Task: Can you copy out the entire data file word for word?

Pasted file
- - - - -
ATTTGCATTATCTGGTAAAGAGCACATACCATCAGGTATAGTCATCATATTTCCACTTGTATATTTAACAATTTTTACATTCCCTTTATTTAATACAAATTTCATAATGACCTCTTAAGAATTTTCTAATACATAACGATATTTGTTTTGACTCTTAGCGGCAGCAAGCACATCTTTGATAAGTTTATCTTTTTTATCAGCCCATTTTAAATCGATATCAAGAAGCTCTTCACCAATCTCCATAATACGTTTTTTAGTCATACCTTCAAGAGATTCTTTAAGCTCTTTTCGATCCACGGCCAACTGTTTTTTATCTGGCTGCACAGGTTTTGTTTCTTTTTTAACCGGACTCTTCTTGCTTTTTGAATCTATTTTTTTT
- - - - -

ATTTGCATTATCTGGTAAAGAGCACATACCATCAGGTATAGTCATCATATTTCCACTTGTATATTTAACAATTTTTACATTCCCTTTATTTAATACAAATTTCATAATGACCTCTTAAGAATTTTCTAATACATAACGATATTTGTTTTGACTCTTAGCGGCAGCAAGCACATCTTTGATAAGTTTATCTTTTTTATCAGCCCATTTTAAATCGATATCAAGAAGCTCTTCACCAATCTCCATAATACGTTTTTTAGTCATACCTTCAAGAGATTCTTTAAGCTCTTTTCGATCCACGGCCAACTGTTTTTTATCTGGCTGCACAGGTTTTGTTTCTTTTTTAACCGGACTCTTCTTGCTTTTTGAATCTATTTTTTTT